For the week of September 30, 2019.
On October 4, 2018 a plaque commemorating Wii Niisł Puuntk (also known as Lucille Clifton) was unveiled in her community of Hartley Bay, British Columbia. Around this time of year, Wii Niisł Puuntk organized an annual fall feast, which is still remembered today, and was instrumental in teaching traditional knowledge of food harvesting, preparation, and sharing.
In 1876, a girl was born to the Royal House of Sinaxeet as part of the Laxsgiik (Eagle) clan, and given the high ranking name Mooxs. After the death of her parents, when she was around 10 years old, Mooxs was raised by her maternal aunt Mary (also known as Wul Puun) and her husband, Chief Neasloss of Kitasoo. She was soon baptized and given the name Lucille Buxton. In 1891, she married Heber L. Clifton, a prominent member of the Gispudwada (Blackfish) clan of the Gitga’at (Ts’msyen). Together they had 12 children, 9 of whom survived into adulthood and assumed roles as leaders within their community.
Lucille received many names during her life, each associated with different ranks and responsibilities. In 1890, she was given the name Wii Nii Puun, the highest ranking female name in the Eagle clan. She received this name for her role as matriarch of the Gitga’at community, which, like other Ts’msyen First Nations, is matrilineal. As she grew in her role as a community leader, Lucille was also known as No’os (mother), and Heber was called Hadiix (father). As No’os, she worked at many levels to help her family and her community maintain their cultural traditions and well-being.
Wii Niisł Puuntk was integral to the teaching of traditional knowledge and the Sm’algyax language to younger generations in her community, especially her own grandchildren. She did so during a time when laws actively prevented Indigenous Peoples from practicing their culture, including feast-based ceremonies, such as the potlatch. Wii Niisł Puuntk is remembered by her family and community for having worked with women and children to pass on her knowledge of traditional medicine and midwifery, including teachings on the prevention of infectious diseases and the gathering and processing of nutritious food such as salmon, clams, seaweed, and berries.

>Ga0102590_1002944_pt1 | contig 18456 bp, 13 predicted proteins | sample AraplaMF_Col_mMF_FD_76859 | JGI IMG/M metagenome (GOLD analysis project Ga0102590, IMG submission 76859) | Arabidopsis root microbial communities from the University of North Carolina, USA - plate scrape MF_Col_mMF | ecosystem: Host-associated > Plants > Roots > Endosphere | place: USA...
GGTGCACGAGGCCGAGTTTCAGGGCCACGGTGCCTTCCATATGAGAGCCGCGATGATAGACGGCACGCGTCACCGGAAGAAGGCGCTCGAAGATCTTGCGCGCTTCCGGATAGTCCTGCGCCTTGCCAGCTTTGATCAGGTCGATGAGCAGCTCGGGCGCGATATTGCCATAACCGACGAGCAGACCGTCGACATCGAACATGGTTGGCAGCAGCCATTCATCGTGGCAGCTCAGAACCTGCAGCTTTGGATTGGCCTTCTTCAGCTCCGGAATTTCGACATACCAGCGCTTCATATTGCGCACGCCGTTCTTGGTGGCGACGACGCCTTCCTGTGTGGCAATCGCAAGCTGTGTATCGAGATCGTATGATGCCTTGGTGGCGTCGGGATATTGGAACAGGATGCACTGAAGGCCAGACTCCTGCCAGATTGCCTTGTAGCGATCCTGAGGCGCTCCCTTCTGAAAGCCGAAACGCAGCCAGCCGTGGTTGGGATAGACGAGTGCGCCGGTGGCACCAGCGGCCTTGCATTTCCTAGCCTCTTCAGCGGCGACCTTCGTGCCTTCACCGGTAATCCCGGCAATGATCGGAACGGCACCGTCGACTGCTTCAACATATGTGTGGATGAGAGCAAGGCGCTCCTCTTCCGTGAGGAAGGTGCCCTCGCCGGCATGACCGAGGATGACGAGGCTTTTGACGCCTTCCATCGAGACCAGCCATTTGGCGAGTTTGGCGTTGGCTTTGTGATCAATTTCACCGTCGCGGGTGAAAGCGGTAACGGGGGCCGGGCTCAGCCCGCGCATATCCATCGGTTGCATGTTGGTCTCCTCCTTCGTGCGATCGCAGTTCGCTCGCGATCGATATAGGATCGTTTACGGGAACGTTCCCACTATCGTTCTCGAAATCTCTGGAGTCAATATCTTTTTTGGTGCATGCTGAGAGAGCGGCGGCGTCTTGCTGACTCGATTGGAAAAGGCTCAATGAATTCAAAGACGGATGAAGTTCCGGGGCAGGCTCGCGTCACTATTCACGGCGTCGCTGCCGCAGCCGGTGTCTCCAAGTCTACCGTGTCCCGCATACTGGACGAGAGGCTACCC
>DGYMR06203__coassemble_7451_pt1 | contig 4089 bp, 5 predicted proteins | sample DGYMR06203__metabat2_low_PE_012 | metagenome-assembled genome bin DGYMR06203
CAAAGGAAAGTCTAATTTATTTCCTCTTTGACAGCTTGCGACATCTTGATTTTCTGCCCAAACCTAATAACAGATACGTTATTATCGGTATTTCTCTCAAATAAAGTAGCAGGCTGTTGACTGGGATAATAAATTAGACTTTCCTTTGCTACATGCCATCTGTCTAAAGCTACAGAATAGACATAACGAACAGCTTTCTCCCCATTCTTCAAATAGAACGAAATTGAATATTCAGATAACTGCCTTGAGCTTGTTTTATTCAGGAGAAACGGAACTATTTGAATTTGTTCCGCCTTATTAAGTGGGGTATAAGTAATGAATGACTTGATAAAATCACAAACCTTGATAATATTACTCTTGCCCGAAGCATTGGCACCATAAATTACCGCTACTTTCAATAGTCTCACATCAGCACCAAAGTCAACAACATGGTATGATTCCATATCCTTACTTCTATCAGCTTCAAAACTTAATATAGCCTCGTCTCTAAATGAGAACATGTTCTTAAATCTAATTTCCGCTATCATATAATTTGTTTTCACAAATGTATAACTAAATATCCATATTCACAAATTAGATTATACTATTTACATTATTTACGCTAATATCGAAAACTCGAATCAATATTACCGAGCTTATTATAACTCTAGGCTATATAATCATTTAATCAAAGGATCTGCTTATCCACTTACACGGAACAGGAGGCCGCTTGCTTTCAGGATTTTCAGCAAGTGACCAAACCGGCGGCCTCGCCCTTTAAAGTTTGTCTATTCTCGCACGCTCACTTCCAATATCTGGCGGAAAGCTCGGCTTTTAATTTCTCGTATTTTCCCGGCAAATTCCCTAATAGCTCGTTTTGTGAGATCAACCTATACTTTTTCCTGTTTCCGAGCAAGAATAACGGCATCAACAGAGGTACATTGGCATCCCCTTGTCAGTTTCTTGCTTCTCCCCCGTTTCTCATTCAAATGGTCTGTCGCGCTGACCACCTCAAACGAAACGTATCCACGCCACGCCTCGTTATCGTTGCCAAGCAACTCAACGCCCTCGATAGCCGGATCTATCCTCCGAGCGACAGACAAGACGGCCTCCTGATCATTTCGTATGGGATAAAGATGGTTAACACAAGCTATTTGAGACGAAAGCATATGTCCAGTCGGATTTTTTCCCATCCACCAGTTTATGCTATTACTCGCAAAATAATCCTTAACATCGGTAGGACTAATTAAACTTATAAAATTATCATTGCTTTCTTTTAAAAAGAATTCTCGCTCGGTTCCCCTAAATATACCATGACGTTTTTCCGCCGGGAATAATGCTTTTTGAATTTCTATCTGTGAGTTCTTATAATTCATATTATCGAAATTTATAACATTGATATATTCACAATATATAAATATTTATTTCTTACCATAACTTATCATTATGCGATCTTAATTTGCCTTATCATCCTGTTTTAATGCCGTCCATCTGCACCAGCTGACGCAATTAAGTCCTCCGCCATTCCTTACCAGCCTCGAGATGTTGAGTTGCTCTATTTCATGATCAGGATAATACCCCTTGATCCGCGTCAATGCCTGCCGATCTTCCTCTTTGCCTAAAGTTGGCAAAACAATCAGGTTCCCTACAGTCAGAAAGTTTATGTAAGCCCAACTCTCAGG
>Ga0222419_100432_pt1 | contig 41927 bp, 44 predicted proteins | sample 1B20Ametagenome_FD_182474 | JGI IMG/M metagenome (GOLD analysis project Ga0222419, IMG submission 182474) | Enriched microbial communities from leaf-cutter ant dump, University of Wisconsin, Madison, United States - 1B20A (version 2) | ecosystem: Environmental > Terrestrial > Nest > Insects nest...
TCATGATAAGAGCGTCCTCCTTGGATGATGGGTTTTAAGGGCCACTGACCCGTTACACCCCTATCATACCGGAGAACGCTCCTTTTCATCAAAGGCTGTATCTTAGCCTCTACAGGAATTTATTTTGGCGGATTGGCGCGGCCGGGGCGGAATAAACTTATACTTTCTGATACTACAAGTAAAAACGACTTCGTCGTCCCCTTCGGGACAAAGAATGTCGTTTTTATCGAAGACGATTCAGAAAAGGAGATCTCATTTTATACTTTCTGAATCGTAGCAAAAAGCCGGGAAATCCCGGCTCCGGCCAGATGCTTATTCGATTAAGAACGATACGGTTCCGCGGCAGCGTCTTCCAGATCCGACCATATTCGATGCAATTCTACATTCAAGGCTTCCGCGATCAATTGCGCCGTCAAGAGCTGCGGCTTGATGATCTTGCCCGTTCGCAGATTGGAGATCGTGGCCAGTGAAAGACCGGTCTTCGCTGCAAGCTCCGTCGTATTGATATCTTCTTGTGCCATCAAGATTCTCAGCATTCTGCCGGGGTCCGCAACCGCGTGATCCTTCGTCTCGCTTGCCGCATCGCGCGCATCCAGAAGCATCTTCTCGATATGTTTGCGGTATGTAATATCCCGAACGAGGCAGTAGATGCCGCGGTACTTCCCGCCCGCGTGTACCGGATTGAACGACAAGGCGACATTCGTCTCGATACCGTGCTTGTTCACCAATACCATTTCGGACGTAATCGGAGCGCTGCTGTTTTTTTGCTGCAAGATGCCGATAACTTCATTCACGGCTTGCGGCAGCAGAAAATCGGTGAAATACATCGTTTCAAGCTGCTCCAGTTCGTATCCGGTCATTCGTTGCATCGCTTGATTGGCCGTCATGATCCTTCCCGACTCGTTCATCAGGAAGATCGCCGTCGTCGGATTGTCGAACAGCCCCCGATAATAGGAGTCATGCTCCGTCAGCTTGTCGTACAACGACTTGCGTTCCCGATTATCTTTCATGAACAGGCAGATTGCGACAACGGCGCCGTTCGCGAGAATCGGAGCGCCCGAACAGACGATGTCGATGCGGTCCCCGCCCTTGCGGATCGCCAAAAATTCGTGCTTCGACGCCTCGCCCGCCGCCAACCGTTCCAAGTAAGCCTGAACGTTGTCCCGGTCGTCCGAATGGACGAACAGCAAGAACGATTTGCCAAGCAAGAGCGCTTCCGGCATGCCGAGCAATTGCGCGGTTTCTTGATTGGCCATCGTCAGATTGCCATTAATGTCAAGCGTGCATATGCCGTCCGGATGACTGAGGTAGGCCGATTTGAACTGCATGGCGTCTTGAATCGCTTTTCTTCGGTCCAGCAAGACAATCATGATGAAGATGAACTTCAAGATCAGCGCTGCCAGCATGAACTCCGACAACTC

Among the most significant elements of her legacy are the community feasts that she organized from the 1920s to the 1950s, featuring a wide variety of traditional food, including crabapples (moolks) and highbush cranberries (lhaaya) with whipped oulachen grease, half-smoked coho salmon (wüüx, ts’aal) and salmon egg caviar (uuskm laan), blueberries (wo’oksil) and salalberries (dzawes), dried seaweed (lha’ask), and Labrador tea (k’wila’maxs). Community members, particularly those of the Eagle Clan, helped prepare the feasts and learned about traditional foods and protocols related to seating, gifts, and speeches. Those gatherings are still remembered and talked about by her community today and inspire current Gitga’at feasts. Wii Niisł Puuntk died on September 6, 1962, in Hartley Bay at the age of 86.
Wii Niisł Puuntk, also known as Lucille Clifton, is a designated national historic person. The Historic Sites and Monuments Board of Canada (HSMBC) advises the Government of Canada on the commemoration of national historic persons—individuals who have made unique and enduring contributions to the history of Canada.
The National Program of Historical Commemoration relies on the participation of Canadians in the identification of places, events and persons of national historic significance. Any member of the public can nominate a topic for consideration by the Historic Sites and Monuments Board of Canada. Information on how to participate in this process is available here: https://www.pc.gc.ca/en/culture/clmhc-hsmbc/ncp-pcn